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Race May Play Role in Kids' Suicide Risk

MONDAY, May 21, 2018 -- It's generally assumed that suicide is more common among white kids in the United States than their black peers. But that's not the case among 5- to 12-year-olds, new research shows.

Black children in that young age group are about twice as likely to take their own lives as whites, the researchers found.

For older kids, the picture reverses: Black teens, aged 13 to 17, are half as likely to die by suicide as similarly aged white kids, the study authors said.

"Our findings provide further evidence of a significant age-related racial disparity in childhood suicide rates, and rebut the long-held perception that suicide rates are uniformly higher in whites than blacks in the United States," said lead author Jeff Bridge. He's director of the Center for Suicide Prevention and Research at Nationwide Children's Hospital, in Columbus, Ohio.

The age-related racial difference in suicide rates did not change during the 15-year study period, suggesting it's not explained by the Great Recession, Bridge and his colleagues noted.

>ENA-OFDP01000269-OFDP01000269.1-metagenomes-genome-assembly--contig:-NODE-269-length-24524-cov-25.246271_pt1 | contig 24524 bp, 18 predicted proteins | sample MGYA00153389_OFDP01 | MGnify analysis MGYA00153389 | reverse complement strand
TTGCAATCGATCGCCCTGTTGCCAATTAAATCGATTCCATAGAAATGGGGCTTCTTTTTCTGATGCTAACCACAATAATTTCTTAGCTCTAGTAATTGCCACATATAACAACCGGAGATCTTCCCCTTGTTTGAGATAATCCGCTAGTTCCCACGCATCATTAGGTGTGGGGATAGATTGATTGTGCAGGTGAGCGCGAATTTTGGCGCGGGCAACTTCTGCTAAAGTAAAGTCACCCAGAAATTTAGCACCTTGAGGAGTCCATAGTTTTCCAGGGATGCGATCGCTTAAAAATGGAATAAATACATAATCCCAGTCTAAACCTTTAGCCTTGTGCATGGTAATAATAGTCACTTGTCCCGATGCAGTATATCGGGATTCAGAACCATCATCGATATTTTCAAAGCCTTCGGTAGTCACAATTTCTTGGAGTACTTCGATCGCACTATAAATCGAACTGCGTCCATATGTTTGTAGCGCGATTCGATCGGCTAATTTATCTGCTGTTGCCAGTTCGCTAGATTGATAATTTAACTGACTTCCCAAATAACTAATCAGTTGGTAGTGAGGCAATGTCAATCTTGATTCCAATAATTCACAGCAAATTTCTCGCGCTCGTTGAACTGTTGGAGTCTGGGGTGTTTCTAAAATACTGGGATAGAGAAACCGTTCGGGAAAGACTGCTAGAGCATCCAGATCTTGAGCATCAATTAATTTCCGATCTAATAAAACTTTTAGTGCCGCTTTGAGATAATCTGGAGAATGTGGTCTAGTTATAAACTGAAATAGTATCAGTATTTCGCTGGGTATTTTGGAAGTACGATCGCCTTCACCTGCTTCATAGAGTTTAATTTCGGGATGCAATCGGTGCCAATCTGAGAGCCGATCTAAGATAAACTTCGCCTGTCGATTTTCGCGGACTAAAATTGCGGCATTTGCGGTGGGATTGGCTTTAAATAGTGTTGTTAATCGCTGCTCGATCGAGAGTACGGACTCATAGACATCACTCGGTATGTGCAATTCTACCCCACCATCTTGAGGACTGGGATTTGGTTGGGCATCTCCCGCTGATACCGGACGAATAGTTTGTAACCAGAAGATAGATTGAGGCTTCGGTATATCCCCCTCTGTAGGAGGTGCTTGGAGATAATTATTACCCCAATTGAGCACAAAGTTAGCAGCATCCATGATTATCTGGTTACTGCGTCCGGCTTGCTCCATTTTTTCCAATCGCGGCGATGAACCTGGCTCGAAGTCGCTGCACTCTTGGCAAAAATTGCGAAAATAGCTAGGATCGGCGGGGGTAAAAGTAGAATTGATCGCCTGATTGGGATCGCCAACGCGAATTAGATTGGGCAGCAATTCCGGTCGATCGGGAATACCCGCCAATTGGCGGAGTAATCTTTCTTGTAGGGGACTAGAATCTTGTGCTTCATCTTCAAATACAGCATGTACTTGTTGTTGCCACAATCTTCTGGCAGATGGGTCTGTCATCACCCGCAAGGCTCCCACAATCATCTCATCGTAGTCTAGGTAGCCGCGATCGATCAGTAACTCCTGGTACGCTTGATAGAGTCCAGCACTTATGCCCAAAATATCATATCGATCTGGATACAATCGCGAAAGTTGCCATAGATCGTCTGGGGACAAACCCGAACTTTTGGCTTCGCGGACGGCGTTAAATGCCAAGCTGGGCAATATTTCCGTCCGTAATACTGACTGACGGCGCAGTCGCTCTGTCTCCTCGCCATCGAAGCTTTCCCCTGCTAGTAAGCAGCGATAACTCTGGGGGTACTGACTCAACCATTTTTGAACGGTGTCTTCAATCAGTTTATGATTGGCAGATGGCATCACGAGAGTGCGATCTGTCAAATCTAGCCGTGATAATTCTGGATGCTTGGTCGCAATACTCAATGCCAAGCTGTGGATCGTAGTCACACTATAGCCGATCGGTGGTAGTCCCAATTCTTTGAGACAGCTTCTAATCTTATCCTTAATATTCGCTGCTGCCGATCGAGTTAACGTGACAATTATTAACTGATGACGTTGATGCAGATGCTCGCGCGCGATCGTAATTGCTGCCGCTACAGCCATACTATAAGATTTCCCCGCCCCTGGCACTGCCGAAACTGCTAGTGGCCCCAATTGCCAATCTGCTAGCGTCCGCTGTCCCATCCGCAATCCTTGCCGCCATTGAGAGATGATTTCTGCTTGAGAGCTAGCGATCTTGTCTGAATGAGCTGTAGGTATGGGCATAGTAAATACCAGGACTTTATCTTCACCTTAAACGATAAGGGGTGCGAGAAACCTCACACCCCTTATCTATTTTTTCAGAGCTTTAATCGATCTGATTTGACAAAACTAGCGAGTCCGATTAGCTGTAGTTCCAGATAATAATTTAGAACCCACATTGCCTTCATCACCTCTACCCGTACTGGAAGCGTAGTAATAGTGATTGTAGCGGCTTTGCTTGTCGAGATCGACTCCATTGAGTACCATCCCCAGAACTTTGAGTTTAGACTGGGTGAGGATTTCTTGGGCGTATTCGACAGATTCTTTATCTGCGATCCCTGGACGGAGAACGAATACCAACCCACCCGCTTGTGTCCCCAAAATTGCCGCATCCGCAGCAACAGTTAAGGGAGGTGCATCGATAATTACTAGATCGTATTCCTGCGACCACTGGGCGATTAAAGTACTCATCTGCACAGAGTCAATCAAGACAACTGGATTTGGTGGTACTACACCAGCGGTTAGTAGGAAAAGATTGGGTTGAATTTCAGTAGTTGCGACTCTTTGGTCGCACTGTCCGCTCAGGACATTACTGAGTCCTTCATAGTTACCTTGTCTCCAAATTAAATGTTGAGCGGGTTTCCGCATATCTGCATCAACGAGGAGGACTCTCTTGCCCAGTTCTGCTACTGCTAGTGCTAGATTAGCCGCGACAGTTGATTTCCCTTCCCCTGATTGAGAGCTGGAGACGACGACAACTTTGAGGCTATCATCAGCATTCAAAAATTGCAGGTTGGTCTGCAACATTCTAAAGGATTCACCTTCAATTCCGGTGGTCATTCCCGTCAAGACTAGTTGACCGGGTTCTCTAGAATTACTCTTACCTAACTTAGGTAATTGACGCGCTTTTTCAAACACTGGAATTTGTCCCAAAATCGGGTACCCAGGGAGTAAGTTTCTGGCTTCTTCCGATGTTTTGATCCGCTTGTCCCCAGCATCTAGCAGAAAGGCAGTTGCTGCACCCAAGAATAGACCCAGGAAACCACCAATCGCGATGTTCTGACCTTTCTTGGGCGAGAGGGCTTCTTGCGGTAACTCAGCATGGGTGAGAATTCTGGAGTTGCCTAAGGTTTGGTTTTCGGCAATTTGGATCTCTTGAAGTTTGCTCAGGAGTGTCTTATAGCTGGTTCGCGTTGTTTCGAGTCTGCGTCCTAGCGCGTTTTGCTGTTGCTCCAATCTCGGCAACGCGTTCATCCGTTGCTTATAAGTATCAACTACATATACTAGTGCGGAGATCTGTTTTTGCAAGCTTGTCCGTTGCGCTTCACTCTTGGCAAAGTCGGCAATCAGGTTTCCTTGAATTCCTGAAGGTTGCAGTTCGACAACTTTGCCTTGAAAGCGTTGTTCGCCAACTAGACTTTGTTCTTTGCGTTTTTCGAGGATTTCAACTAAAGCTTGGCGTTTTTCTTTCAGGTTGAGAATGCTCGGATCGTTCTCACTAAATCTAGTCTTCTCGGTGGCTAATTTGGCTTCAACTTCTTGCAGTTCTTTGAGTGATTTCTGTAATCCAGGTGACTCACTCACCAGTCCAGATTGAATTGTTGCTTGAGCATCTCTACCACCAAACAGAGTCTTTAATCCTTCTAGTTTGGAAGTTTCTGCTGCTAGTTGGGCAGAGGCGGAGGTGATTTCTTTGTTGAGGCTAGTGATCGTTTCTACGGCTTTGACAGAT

For the study, the investigators analyzed data from the U.S. Centers for Disease Control and Prevention to identify youth suicides from 2001 to 2015.

Among kids aged 5 to 17, about 1,660 black children took their own lives, versus 13,300 whites, the findings showed.

Overall, the suicide rate was about 42 percent lower among black children. But the findings became more nuanced when the study team dug into specific age groups.

"The existing literature does not adequately describe the extent of age-related racial disparities in youth suicide, and understanding these differences is essential to creating targeted prevention efforts," Bridge said in a hospital news release.

The study cannot pinpoint why these apparent age differences exist. Bridge said future studies should look at whether risk and protective factors associated with white teen suicides are related to suicide in black youth.

It's also key, he added, to find out how these factors change throughout childhood and adolescence.

The findings were published in the May 21 issue of JAMA Pediatrics.

© 2020 HealthDay. All rights reserved.

Posted: May 2018

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